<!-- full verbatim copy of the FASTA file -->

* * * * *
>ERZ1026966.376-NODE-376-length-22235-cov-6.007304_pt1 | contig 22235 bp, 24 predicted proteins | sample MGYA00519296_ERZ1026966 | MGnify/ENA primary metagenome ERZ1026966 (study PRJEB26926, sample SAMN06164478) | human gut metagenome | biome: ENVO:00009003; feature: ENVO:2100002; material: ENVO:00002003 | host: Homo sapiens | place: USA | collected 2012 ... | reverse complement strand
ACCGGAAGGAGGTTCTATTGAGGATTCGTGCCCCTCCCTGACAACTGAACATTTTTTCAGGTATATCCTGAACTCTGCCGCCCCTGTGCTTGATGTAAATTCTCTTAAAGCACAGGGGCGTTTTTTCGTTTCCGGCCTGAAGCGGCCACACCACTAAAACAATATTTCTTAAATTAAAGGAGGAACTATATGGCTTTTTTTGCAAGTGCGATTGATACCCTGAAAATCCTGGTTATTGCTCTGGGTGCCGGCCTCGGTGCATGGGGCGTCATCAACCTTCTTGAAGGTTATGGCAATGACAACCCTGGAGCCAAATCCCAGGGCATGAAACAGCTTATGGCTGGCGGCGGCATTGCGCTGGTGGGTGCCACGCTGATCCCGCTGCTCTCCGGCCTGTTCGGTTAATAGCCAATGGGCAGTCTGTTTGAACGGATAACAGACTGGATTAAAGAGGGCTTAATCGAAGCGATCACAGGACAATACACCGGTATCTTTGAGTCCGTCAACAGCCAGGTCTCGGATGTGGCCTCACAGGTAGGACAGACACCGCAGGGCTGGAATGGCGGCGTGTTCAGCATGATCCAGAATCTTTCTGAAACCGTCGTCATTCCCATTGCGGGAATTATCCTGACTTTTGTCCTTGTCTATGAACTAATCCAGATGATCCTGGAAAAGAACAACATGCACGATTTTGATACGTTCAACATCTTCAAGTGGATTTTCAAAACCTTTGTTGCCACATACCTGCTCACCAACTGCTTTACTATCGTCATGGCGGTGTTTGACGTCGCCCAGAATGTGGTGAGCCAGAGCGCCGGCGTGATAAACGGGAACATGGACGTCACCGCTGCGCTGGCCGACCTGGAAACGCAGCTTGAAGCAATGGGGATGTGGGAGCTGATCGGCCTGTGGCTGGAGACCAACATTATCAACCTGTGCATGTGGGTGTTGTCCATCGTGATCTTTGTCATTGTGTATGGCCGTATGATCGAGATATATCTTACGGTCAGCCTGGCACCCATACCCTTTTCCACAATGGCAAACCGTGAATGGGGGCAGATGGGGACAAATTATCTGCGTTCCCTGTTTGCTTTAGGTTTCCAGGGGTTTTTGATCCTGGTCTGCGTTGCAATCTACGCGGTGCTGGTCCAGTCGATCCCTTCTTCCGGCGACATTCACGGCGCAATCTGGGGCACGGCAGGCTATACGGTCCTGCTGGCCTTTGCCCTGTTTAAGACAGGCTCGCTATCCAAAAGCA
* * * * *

>ERZ1026966.376-NODE-376-length-22235-cov-6.007304_pt1 | contig 22235 bp, 24 predicted proteins | sample MGYA00519296_ERZ1026966 | MGnify/ENA primary metagenome ERZ1026966 (study PRJEB26926, sample SAMN06164478) | human gut metagenome | biome: ENVO:00009003; feature: ENVO:2100002; material: ENVO:00002003 | host: Homo sapiens | place: USA | collected 2012 ... | reverse complement strand
ACCGGAAGGAGGTTCTATTGAGGATTCGTGCCCCTCCCTGACAACTGAACATTTTTTCAGGTATATCCTGAACTCTGCCGCCCCTGTGCTTGATGTAAATTCTCTTAAAGCACAGGGGCGTTTTTTCGTTTCCGGCCTGAAGCGGCCACACCACTAAAACAATATTTCTTAAATTAAAGGAGGAACTATATGGCTTTTTTTGCAAGTGCGATTGATACCCTGAAAATCCTGGTTATTGCTCTGGGTGCCGGCCTCGGTGCATGGGGCGTCATCAACCTTCTTGAAGGTTATGGCAATGACAACCCTGGAGCCAAATCCCAGGGCATGAAACAGCTTATGGCTGGCGGCGGCATTGCGCTGGTGGGTGCCACGCTGATCCCGCTGCTCTCCGGCCTGTTCGGTTAATAGCCAATGGGCAGTCTGTTTGAACGGATAACAGACTGGATTAAAGAGGGCTTAATCGAAGCGATCACAGGACAATACACCGGTATCTTTGAGTCCGTCAACAGCCAGGTCTCGGATGTGGCCTCACAGGTAGGACAGACACCGCAGGGCTGGAATGGCGGCGTGTTCAGCATGATCCAGAATCTTTCTGAAACCGTCGTCATTCCCATTGCGGGAATTATCCTGACTTTTGTCCTTGTCTATGAACTAATCCAGATGATCCTGGAAAAGAACAACATGCACGATTTTGATACGTTCAACATCTTCAAGTGGATTTTCAAAACCTTTGTTGCCACATACCTGCTCACCAACTGCTTTACTATCGTCATGGCGGTGTTTGACGTCGCCCAGAATGTGGTGAGCCAGAGCGCCGGCGTGATAAACGGGAACATGGACGTCACCGCTGCGCTGGCCGACCTGGAAACGCAGCTTGAAGCAATGGGGATGTGGGAGCTGATCGGCCTGTGGCTGGAGACCAACATTATCAACCTGTGCATGTGGGTGTTGTCCATCGTGATCTTTGTCATTGTGTATGGCCGTATGATCGAGATATATCTTACGGTCAGCCTGGCACCCATACCCTTTTCCACAATGGCAAACCGTGAATGGGGGCAGATGGGGACAAATTATCTGCGTTCCCTGTTTGCTTTAGGTTTCCAGGGGTTTTTGATCCTGGTCTGCGTTGCAATCTACGCGGTGCTGGTCCAGTCGATCCCTTCTTCCGGCGACATTCACGGCGCAATCTGGGGCACGGCAGGCTATACGGTCCTGCTGGCCTTTGCCCTGTTTAAGACAGGCTCGCTATCCAAAAGCA